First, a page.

80386 Programmer's Reference Manual -- Opcode BTR
BTR -- Bit Test and Reset
CF := BIT[LeftSRC, RightSRC]; BIT[LeftSRC, RightSRC] := 0;
DescriptionBTR saves the value of the bit indicated by the base (first operand) and the bit offset (second operand) into the carry flag and then stores 0 in the bit.
Flags AffectedCF as described above
Protected Mode Exceptions#GP(0) if the result is in a nonwritable segment; #GP(0) for an illegal memory operand effective address in the CS, DS, ES, FS, or GS segments; #SS(0) for an illegal address in the SS segment; #PF(fault-code) for a page fault
Real Address Mode ExceptionsInterrupt 13 if any part of the operand would lie outside of the effective address space from 0 to 0FFFFH
Virtual 8086 Mode ExceptionsSame exceptions as in Real Address Mode; #PF(fault-code) for a page fault
NotesThe index of the selected bit can be given by the immediate constant in the instruction or by a value in a general register. Only an 8-bit immediate value is used in the instruction. This operand is taken modulo 32, so the range of immediate bit offsets is 0..31. This allows any bit within a register to be selected. For memory bit strings, this immediate field gives only the bit offset within a word or doubleword. Immediate bit offsets larger than 31 (or 15) are supported by using the immediate bit offset field in combination with the displacement field of the memory operand. The low-order 3 to 5 bits of the immediate bit offset are stored in the immediate bit offset field, and the high-order 27 to 29 bits are shifted and combined with the byte displacement in the addressing mode.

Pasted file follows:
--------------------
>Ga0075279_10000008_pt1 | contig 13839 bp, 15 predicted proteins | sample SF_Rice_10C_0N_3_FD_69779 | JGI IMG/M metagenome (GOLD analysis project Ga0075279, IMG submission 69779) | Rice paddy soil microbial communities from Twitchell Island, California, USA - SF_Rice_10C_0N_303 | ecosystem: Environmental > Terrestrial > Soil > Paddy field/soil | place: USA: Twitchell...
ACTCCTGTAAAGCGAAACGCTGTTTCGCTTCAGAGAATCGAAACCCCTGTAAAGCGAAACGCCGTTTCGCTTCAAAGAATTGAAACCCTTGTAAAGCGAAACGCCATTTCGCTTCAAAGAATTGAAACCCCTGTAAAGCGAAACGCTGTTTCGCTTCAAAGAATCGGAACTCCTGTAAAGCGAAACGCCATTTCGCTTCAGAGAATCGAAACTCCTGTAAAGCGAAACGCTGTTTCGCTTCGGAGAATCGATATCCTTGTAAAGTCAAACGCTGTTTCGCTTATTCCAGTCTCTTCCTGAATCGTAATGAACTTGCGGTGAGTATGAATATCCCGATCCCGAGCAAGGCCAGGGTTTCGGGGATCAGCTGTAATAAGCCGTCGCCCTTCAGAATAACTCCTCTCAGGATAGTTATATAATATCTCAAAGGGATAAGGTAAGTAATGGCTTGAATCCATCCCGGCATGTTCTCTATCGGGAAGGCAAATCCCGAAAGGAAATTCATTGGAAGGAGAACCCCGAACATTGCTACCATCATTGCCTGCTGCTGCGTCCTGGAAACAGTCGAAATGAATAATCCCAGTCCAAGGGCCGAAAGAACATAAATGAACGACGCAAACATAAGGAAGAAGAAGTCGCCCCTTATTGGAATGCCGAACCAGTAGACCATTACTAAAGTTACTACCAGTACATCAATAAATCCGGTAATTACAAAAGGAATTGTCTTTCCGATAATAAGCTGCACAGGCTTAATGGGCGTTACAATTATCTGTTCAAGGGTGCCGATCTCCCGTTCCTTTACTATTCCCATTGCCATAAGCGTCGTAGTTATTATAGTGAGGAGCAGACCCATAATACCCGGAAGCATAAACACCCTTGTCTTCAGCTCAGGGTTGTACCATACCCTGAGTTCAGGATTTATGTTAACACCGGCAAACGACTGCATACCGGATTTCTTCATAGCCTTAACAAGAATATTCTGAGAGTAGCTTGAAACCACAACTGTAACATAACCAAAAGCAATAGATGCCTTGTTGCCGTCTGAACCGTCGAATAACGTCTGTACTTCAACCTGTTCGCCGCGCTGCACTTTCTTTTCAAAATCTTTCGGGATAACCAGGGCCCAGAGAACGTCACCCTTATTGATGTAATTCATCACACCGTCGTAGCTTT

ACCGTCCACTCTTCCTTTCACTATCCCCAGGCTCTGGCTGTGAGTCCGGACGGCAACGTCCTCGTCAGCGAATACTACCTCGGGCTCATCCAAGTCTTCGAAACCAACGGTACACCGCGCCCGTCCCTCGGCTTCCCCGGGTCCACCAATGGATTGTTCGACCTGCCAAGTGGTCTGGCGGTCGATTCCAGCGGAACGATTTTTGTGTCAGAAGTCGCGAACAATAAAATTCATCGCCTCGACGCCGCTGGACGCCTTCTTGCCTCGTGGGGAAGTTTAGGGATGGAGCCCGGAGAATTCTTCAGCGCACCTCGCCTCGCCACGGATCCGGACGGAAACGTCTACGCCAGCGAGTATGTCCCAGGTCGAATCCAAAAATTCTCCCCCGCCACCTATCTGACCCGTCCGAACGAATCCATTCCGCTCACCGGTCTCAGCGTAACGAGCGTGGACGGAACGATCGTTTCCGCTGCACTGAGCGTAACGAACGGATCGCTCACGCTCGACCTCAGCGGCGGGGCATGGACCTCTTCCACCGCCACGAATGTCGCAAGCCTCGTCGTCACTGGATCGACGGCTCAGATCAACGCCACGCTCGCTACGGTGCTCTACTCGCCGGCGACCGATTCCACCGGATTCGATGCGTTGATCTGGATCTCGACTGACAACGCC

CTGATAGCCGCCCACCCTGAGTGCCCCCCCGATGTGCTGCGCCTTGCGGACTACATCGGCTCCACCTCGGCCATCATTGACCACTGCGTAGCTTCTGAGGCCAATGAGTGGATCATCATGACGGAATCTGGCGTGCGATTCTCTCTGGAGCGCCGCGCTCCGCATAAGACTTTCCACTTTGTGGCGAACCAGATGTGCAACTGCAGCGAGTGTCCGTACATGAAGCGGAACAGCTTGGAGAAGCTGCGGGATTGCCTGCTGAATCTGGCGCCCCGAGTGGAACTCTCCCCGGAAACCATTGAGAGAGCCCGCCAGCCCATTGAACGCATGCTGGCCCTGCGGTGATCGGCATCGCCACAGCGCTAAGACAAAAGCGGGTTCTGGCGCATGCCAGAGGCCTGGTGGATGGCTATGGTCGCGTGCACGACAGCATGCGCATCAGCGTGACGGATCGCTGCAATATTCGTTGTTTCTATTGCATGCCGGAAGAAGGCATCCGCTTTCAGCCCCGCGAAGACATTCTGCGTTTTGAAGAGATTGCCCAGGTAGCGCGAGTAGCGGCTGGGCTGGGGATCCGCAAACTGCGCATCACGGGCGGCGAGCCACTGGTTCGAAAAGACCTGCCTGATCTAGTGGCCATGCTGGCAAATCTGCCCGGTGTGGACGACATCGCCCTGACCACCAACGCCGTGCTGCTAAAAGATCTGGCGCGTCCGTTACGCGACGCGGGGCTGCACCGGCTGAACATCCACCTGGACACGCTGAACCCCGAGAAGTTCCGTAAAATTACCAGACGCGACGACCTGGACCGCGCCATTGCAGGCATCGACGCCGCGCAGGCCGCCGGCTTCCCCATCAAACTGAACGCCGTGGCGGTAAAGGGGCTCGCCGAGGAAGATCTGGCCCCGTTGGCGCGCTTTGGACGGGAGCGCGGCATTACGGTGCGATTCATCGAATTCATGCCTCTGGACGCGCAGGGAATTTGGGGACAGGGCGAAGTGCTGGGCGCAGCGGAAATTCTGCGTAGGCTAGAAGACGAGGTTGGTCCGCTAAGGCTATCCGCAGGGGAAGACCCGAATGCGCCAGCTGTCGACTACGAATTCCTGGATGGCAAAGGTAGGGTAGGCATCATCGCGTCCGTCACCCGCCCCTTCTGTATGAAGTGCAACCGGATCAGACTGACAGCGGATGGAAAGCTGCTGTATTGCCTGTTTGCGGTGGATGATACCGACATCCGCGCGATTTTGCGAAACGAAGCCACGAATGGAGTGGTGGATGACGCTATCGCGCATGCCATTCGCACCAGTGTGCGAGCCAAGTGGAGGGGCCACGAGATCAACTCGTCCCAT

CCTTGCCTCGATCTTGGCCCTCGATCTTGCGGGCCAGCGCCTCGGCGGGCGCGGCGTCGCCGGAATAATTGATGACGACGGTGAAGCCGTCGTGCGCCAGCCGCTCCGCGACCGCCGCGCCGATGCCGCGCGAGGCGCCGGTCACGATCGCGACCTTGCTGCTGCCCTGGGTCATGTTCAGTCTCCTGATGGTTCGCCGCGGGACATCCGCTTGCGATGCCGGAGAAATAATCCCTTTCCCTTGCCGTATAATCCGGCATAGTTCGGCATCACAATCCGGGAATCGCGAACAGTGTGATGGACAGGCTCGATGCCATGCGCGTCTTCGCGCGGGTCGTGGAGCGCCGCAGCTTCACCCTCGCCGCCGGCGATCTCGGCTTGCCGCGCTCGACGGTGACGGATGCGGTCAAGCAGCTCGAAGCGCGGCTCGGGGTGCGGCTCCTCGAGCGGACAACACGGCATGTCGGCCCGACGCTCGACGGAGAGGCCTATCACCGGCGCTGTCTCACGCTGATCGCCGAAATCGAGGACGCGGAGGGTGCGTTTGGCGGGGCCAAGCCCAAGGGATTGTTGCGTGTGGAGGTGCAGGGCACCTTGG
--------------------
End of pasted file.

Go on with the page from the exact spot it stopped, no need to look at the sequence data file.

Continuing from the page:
When accessing a bit in memory, the 80386 may access four bytes starting from the memory address given by:
Effective Address + 4 * (BitOffset DIV 32)for a 32-bit operand size, or two bytes starting from the memory address given by:
Effective Address + 2 * (BitOffset DIV 16)for a 16-bit operand size. It may do so even when only a single byte needs to be accessed in order to reach the given bit. You must therefore avoid referencing areas of memory close to address space holes. In particular, avoid references to memory-mapped I/O registers. Instead, use the MOV instructions to load from or store to these addresses, and use the register form of these instructions to manipulate the data.